In 1991, photographer Kirk Weddle asked a friend to bring his four-month baby to a photo shoot at a swimming pool for the indie band Nirvana.
When the boy, Spencer Elden, was snapped naked in the water and wound up front-and-center on band’s groundbreaking Nevermind album, his likeness became the epoch-defining image of grunge rock.
‘Commercial sexual acts’
But 30 years after the album’s release, Elden’s lawyers have filed a lawsuit alleging that the Nevermind image was procured after Elden “was forced to engage in commercial sexual acts while under the age of 18 years old.”
As a result, he is suing the original band members, record label, album photographer and others (each for $150,000, or €128,000) for “lifelong damages” that include “extreme and permanent emotional distress with physical manifestations, interference with his normal development and educational progress, lifelong loss of income earning capacity,” and “loss of enjoyment of life.”
The lawsuit also alleges that the marketing of the record via a naked Elden reaching for a dollar bill held on a hook — the image was also used the the video clip for the hit single from the album, “Come As You Are” — was a “sex trafficking venture.”
Of the 40 to 50 images taken at the shoot, the lawsuit claims that Nirvana lead singer and songwriter Kurt Cobain chose the image of Elden “grabbing for a dollar bill” that depicted him “like a sex worker.”
It added that “Spencer nor his legal guardians ever signed a release authorizing the use of any images of Spencer or of his likeness.”
Family paid $200
In a 2008 interview with US media radio broadcaster NPR, Elden’s father Rick described how his friend, photographer Kirk Weddle, called him up in 1991 and said “wanna make 200 bucks and throw your kid in the drink.” But the family had no idea what the photo would be used for until they noticed a huge image of the Nevermind cover on Tower Records in Sunset Boulevard three months later.
Later that year, Nirvana’s label DGC, a subsidiary of Geffen Records, sent Elden a platinum copy of Nevermind and a teddy bear, according to NPR. The same report also quoted Elden as a teenager responding to his ongoing fame.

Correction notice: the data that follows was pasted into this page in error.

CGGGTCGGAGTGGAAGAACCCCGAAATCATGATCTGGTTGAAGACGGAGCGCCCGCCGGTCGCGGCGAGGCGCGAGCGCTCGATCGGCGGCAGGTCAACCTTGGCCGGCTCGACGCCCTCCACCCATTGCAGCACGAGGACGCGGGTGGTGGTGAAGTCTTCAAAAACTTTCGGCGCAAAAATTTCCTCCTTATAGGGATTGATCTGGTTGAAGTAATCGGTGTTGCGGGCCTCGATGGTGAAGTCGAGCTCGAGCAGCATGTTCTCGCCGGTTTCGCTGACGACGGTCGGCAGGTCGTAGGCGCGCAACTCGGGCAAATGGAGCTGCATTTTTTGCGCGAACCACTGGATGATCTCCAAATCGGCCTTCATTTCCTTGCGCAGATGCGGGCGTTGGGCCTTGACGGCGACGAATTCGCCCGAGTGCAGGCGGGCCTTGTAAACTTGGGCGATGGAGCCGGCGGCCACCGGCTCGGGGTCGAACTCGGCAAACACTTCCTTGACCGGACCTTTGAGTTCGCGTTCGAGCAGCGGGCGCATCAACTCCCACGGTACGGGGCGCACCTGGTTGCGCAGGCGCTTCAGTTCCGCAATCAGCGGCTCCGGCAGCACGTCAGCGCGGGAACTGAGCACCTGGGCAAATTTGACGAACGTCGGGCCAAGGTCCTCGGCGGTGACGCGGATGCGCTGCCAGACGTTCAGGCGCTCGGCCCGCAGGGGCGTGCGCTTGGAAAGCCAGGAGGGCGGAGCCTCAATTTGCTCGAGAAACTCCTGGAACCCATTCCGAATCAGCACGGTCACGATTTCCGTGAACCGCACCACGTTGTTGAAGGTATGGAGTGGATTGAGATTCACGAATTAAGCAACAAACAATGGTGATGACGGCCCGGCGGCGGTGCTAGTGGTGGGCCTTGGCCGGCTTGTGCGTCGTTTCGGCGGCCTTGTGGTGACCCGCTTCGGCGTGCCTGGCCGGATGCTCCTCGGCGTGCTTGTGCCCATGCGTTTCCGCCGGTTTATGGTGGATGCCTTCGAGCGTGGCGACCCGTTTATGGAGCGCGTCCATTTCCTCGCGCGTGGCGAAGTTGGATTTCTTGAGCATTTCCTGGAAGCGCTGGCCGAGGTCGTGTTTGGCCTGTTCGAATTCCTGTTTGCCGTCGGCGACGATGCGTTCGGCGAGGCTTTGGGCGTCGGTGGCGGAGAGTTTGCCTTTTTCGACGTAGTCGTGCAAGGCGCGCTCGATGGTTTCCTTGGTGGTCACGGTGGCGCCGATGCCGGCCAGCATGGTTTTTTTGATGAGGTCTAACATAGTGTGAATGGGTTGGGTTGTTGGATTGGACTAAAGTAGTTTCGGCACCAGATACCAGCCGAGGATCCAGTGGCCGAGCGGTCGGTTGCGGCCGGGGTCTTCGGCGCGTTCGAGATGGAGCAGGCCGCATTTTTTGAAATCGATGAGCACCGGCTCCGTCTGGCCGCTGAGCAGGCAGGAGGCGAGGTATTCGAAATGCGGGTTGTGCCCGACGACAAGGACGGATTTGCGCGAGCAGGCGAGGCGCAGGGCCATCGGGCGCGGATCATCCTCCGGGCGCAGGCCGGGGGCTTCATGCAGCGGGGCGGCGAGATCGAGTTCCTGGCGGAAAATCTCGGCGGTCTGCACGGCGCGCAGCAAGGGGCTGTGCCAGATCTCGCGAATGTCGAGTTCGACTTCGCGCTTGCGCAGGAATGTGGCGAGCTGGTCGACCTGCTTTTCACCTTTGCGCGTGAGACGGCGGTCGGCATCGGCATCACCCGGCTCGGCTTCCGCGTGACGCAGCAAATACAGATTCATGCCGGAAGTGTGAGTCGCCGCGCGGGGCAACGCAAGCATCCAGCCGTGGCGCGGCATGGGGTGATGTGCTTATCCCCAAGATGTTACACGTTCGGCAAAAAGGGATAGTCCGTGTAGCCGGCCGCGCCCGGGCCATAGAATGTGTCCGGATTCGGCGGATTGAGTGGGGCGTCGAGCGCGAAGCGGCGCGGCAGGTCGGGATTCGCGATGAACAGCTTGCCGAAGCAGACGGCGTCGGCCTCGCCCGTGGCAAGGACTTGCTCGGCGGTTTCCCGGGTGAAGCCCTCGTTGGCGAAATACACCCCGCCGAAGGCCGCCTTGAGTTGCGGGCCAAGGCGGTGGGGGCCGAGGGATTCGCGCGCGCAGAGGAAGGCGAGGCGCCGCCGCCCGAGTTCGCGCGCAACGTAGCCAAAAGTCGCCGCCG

“My friend is all like, ‘Hey I saw you today.’ And I’m like, ‘Dude, I was working all day.’ And he’s like, ‘No, I went to Geffen Records, and you’re on the floor and you’re floating and I stepped on your face.'” Elden recounted. “Cause I guess they have like a floating thing where people can like walk on me and stuff … so it’s kinda cool.”
Elden initially embraced image
Having recreated the pose for several Nevermind anniversaries as a teenager, Elden last entered a swimming pool to reprise the image in 2016 when the album turned 25. He also has the album title tattooed on his body.
In a 2015 interview with Time magazine, he said that it “was a great concept — a baby underwater, unable to breathe, going after money on a fishhook.”
But the following year he expressed some reticence about his role in such an iconic image, telling Time: “It’s a really weird feeling being a part of someone else’s momentum — being caught up in this wake of stuff.”
“I got a little upset for a bit,” he added. “I was trying to reach out to these people. I never met anybody. I didn’t get a call or email. I just woke up already being a part of this huge project. It’s pretty difficult — you feel like you’re famous for nothing, but you didn’t really do anything but their album.”
“Everyone involved in the album has tons and tons of money,” he reflected. “I’m living in my mom’s house and driving a Honda Civic.”
Facebook bans album cover with children
The Nevermind cover was in fact removed from Facebook’s pages in 2011 in the midst of its 20th anniversary because its portrayal of child nudity contravened the terms of service, but then reappeared on the site.
The same happened in 2019 when Facebook banned uploads of Led Zeppelin’s 1973 Houses Of The Holy album due to cover art featuring naked blond children climbing a surreal landscape. The image also went on to became part of rock music folklore.
“We were naked in a lot of the modelling shoots we did, nothing was thought of it back then,” recalled Samantha Gates, who appeared with her brother Stefan in the image. “You probably couldn’t get away with that now,” she told the the UK’s Daily Mail in 2007.
Facebook banned uploads of the image to its social media site on the basis of its guidelines that do not allow “content that sexually exploits or endangers children.”
But Facebook soon after reversed the ban. “As our community standards explain, we don’t allow nude images of children on Facebook,” said a spokesperson. “But we know this a culturally significant image. Therefore, we’re restoring the posts we removed.”
It is yet to be seen whether Spencer Elden’s lawsuit will change the way the Nevermind image is viewed.
From the start, the DGC record label wanted to cover up the child’s genitals on the Nevermind artwork. But Kurt Cobain allegedly would only agree if the area was covered with a sticker that read: “If you’re offended by this, you must be a closet pedophile.” The original image remained.
Featured image: The cover of Nirvana’s 1991 album ‘Nevermind’. Image: Geffen Records